BOSTON (Sep. 23)
A year-long celebration of the 70th anniversary of the nation’s first federation, which was established in this city, was inaugurated here at the 69th annual meeting of the Combined Jewish Philanthropies of Greater Boston.
Lauding the leadership role of CJP as the forerunner of 218 Jewish federations, welfare funds, and community councils, and more than 2,000 non-sectarian community chests throughout the country, keynote speaker Philip Bernstein, executive director of the Council of Jewish Federations and Welfare Funds, declared that “philanthropies will play a pivotal role in strengthening Jewish life throughout the world in 1965.”
Citing the need for “initiative, flexibility, courage, and quality of excellence, ” in planning and programing, he outlined as federation goals for the immediate future; the conquest of disease; the assurance of dignified living for the aged; the preservation and enrichment of family life; the development of purposeful leisure-time activities; the preservation and enrichment of Judaism; the assertion of leadership in the current civil rights struggle; the strengthening of American democratic traditions; the rehabilitation of shattered Jewish communities abroad; and the building of a new vibrant society in Israel.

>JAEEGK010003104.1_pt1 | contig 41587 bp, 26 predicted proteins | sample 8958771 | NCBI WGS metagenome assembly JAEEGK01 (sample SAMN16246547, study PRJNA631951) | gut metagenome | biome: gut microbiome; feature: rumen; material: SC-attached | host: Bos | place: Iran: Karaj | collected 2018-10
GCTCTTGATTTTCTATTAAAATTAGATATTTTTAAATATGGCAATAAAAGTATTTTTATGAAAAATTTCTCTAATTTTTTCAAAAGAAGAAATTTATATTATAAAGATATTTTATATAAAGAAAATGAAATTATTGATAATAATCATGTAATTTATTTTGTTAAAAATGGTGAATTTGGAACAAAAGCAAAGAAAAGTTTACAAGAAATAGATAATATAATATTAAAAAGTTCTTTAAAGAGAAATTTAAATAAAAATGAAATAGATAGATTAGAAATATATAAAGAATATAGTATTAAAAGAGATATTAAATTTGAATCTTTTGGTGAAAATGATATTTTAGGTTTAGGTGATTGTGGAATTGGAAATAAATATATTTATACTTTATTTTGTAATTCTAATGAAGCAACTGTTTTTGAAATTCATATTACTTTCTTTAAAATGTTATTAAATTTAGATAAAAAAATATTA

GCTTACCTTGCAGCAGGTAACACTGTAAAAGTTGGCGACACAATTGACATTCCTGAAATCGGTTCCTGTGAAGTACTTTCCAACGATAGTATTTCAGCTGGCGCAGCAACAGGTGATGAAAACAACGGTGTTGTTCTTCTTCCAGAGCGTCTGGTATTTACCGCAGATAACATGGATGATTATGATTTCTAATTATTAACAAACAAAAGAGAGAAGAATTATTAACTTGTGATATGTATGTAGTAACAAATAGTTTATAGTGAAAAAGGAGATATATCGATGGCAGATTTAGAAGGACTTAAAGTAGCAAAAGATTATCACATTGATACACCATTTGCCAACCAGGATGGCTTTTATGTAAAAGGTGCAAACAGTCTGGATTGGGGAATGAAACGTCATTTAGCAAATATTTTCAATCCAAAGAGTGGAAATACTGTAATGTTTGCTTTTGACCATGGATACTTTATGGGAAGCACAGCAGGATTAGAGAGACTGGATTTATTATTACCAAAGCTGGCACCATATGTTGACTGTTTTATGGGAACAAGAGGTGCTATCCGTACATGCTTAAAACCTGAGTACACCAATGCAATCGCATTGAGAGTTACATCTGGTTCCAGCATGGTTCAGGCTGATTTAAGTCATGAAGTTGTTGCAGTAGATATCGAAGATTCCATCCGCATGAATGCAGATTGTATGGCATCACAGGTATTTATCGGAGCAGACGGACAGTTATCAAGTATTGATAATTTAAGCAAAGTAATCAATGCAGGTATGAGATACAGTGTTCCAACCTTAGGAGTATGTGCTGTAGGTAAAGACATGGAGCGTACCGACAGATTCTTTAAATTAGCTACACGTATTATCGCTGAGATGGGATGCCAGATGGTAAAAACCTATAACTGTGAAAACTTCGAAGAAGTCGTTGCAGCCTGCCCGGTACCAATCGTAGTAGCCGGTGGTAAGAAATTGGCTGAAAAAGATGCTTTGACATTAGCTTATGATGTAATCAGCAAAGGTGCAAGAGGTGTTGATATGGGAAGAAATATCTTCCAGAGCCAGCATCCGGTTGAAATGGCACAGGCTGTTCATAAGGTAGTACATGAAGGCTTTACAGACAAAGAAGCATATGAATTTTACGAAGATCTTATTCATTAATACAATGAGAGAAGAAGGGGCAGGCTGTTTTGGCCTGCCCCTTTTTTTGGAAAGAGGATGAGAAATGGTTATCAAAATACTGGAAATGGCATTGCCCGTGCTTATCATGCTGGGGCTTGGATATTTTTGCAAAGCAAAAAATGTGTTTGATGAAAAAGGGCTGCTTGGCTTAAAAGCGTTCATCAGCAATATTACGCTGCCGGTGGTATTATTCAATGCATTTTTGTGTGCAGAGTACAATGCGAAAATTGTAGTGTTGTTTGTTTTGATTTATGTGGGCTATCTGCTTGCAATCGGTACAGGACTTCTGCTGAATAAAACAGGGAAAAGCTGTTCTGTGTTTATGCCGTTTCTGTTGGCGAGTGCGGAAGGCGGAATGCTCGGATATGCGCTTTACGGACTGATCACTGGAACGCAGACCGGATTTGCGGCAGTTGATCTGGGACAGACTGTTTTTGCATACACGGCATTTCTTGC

Mr. Bernstein, noting that German reparation payments will end in 1965, that redemption of Israel bonds has already begun, and that intergovernmental aid has changed from grants to loans, stressed that federation responsibilities to Israel will loom largest in 1965.
Benjamin Ulin, outgoing CJP president, also underlined the continuing need for increased community support of the CJP’s vast network of local, national, and overseas agencies. He issued a stern warning against complacency. “We must guard against getting tired and soft and taking too much for granted, ” he said. “We should always remember that people are dependent on our giving; young and old people; people who will hope or despair; people who will be rescued or abandoned; people who will live or die; people, not just 201 amorphous agencies are involved.”
Prominent business executive and communal leader Sidney Stoneman was elected president of the CJP for 1964-65. Other newly elected officers are: David Kane, Philip W. Lown, David R. Pokross, Irving W. Rabb, George Shapiro, Roger P. Sonnabend, and Mrs. Nehemiah H. Whitman, vice-presidents; Bernard D. Grossman, treasurer; Norman B. Leventhal and Mortimer Weiss, associate treasurers; Howard Rubin, secretary, and Arnold R. Cutler and Mrs. Ferdinand Strauss II, associate secretaries. Highlight of the meeting was the naming of Abraham Goodman as general chairman of the 1965 Appeal.